Aurora’s Matera and Deserto are gorgeous and (nearly) flawless

Ticking all the boxes

I’ll say this right off the bat: I’ve discovered that I’ve become pretty fond of Aurora.

In my time I’ve owned a grey flex Optima, a Duocart, a Talentum Black Ops, an 88 Black Mamba, a Pacifico, an 88 Minerali Amethyst, and my favourite of all, an 88 Nettuno.

My experiences have been, on the whole, largely positive. The Optima’s cap cracked, and was replaced under warranty. I’ve had a couple of dodgy nibs, mainly around the stub / italic end of the spectrum. But that’s about it for problems.

In fact, over those seven or so pens I’ve come to appreciate just how strong the Aurora spec sheet is.

A typical Aurora 88 or Optima like the Nettuno has a smooth piston filler with ink window. The nib is made in house, with ebonite feed and a choice of a zillion different sizes, in an easy-change screw-in nib unit. The cap has quick threads that seal perfectly, plus a strong and beautiful clip, and it posts deeply. The section is long and the threads aren’t sharp at all. If I had a checklist for a pen, this would tick most of my boxes — and most of yours I’d wager.

For what it’s worth, most Auroras come in a very luxurious package with gift box, many also with matching ink, and custom artwork for each numbered edition. When an Aurora lands on your doorstep, it’s a real treat.

Despite all these great features, and a vast choice of editions in different colours and trim options, I don’t see a lot of Auroras around in my travels. Is it the price putting people off? Is the Aurora brand not as premium as, say, Montblanc?

Whatever the cause, it’s always a shame for great products to go overlooked. So when Aurora’s UK distributor reached out to me offering the chance to review a few pens, I barely hesitated. Time to dust off my reviewer’s monocle. Did you miss me?

A couple of days later these three pens arrived.

I didn’t pick the specific models, nor the nibs, so it was a total surprise to unbox them. I’m going to review two of the three here — the third, a Talentum Dedalo, is a very different sort of pen and I’ll treat it to its own writeup.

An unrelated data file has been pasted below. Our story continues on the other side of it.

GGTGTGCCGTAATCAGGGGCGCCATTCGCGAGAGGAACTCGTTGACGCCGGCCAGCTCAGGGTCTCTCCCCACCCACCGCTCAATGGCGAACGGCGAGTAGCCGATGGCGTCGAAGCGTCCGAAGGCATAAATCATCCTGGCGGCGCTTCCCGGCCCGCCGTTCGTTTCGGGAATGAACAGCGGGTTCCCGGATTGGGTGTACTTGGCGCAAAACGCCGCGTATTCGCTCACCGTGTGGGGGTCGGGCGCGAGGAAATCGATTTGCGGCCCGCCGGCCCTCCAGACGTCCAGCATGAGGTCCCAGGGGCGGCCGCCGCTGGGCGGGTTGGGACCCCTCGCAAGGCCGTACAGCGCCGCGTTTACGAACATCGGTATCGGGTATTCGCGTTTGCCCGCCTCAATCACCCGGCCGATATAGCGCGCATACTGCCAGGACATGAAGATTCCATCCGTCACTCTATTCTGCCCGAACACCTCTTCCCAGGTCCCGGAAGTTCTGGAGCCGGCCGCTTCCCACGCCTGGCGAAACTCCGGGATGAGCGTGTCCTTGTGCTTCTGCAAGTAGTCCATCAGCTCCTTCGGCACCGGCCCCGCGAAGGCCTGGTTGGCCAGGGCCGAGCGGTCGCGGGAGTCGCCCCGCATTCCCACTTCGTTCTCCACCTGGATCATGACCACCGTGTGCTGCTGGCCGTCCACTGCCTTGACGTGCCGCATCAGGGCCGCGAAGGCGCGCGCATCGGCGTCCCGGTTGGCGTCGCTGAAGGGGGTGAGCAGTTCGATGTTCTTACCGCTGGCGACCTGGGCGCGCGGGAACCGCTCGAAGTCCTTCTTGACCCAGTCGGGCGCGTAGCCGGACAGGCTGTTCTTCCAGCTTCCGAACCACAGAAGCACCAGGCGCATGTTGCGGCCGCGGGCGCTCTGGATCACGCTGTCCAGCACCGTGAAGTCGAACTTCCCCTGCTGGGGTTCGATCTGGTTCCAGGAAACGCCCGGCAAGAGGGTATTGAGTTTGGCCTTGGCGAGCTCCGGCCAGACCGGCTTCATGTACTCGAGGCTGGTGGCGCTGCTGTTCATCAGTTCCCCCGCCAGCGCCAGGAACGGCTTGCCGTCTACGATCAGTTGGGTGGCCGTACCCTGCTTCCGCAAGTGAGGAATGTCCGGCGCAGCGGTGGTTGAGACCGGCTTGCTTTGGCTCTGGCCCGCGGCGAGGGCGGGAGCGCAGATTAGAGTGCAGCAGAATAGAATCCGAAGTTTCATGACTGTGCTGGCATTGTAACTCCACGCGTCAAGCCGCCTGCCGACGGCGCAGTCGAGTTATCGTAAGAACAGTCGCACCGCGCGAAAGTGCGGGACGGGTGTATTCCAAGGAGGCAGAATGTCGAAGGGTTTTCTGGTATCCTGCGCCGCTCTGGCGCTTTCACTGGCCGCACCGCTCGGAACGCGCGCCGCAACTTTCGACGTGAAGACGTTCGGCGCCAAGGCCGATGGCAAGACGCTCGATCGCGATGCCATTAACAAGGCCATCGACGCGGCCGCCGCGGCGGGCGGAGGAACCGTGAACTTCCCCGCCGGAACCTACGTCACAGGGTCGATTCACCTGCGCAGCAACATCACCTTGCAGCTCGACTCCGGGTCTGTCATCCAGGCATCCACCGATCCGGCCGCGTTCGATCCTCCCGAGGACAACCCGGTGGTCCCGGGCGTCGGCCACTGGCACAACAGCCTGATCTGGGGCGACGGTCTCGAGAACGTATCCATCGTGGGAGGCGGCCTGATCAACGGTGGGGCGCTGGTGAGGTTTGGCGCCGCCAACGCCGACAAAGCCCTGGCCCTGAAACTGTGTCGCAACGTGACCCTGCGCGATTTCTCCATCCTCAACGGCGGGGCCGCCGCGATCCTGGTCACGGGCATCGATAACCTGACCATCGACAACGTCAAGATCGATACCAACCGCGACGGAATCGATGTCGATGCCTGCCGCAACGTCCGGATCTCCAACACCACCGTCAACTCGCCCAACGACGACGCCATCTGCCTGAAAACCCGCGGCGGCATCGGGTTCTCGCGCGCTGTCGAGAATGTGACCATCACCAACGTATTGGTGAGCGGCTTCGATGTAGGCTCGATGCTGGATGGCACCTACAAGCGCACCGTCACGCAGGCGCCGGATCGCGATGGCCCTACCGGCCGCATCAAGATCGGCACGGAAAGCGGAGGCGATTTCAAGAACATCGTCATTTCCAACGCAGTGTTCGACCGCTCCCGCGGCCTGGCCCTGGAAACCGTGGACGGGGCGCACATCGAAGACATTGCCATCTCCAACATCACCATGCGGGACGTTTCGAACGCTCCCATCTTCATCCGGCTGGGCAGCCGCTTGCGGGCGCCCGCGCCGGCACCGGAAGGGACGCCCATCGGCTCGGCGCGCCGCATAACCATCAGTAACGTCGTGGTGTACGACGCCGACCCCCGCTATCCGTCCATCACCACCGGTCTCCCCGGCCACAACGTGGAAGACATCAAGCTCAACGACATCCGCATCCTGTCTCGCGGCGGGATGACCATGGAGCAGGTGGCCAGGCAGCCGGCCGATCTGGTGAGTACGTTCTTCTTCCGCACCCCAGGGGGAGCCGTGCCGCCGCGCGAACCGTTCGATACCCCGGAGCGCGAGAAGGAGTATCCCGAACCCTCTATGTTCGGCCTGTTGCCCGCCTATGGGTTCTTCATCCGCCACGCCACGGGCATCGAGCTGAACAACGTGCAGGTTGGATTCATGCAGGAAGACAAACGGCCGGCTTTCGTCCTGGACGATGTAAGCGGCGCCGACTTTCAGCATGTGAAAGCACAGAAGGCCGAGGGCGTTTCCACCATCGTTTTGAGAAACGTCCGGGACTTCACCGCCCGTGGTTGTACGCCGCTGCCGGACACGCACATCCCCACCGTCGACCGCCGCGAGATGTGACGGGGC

Meet the 88 Matera

The Matera is in Aurora’s new ‘secret journey to Italy’ series, commemorating the city of Matera’s underground water cistern.

Honestly I’m rolling my eyes a bit at how Italian brands from Scribo to Visconti to Aurora cling to these metaphors. What next, a series commemorating Italian manhole covers? But at least here the tribute is more than skin deep. The pen comes in a beautifully decorated box with watercolour artwork of the old city, and a matching aqua blue ink bottle — it’s not just a label slapped on a colour of plastic.

Anyway: the Matera is a cracked-ice resin in white and blue. Where it stands out from (almost) all previous 88 and Optima Auroras is that the whole pen is in the coloured resin; there are no black finials or sections here. It’s a step on from the Caleidoscopio where the section was coloured but not the finials; now it’s all coloured. This is a HUGE improvement; it lifts the whole feeling of the pen, and it has me jumping for joy because I’ve been asking for this for years.

88 = graceful

This is an 88 model, which for those of you new to Aurora means it has rounded ends and the old-style cursive font on the ‘Aurora’ cap band.

The 88 is a beautiful, graceful pen and in this resin, with a white-gold, long-tined flex nib, it just looks incredible.

It’s utterly charming, and way better in person than it looks in the over-saturated stock product photos. In real life it has the delicacy of fine china.

The only negative I can come up with is that, thanks to the translucency of the material, you’ll see dark patches where the ink or the black feed sit beneath. It can make the white and blue look a little dingy (this was one of the reasons why I disliked the black sections of previous Aurora LEs — the showthrough was much worse).